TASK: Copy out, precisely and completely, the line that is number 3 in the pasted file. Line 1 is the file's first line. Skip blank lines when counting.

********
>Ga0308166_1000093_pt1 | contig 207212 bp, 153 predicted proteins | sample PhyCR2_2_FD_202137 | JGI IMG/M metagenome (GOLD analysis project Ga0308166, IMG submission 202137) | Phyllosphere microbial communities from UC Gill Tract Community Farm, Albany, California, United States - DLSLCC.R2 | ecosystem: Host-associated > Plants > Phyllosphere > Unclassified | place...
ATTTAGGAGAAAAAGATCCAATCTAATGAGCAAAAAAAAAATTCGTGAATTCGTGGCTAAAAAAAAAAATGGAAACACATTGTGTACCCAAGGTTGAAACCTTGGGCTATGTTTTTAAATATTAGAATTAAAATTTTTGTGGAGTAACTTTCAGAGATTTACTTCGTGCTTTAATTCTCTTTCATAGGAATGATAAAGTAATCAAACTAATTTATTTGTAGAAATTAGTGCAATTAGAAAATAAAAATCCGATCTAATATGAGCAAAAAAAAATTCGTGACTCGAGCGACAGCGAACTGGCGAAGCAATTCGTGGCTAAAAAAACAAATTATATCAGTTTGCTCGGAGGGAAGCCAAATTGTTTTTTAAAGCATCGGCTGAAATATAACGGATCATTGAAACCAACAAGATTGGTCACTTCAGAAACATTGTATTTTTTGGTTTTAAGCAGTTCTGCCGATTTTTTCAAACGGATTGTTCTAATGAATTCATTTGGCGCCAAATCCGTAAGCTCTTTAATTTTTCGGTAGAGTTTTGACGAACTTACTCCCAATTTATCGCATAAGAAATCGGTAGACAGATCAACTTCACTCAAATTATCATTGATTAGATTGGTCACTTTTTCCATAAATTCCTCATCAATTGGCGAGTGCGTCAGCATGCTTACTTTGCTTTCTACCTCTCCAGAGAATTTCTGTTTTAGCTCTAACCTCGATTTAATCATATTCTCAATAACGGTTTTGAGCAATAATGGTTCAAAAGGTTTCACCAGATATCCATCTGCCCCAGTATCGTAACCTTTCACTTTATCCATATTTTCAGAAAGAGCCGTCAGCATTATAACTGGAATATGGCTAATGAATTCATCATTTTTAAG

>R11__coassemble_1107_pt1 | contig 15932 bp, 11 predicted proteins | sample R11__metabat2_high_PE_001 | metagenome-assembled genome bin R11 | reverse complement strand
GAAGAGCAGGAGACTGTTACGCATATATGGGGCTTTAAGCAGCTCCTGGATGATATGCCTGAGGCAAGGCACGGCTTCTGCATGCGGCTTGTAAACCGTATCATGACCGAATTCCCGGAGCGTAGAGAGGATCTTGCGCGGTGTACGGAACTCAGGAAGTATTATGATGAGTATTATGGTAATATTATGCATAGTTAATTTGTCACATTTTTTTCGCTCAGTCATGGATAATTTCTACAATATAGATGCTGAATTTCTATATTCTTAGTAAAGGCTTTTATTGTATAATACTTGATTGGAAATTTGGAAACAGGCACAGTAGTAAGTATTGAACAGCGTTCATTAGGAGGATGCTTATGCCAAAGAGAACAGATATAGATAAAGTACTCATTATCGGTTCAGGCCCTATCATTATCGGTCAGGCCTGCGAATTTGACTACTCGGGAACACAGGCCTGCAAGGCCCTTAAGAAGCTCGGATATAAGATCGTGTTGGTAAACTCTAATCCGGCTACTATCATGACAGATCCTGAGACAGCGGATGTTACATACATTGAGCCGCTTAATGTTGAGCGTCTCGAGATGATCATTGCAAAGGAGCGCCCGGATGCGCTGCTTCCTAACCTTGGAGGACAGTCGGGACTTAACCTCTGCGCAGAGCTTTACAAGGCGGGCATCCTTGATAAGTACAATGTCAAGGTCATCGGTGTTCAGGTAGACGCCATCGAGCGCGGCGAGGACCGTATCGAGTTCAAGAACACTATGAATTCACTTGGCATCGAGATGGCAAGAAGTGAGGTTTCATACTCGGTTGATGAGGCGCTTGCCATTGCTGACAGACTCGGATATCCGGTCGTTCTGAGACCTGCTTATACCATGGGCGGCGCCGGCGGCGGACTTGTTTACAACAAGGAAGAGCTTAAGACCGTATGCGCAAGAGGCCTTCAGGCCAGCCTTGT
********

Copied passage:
>R11__coassemble_1107_pt1 | contig 15932 bp, 11 predicted proteins | sample R11__metabat2_high_PE_001 | metagenome-assembled genome bin R11 | reverse complement strand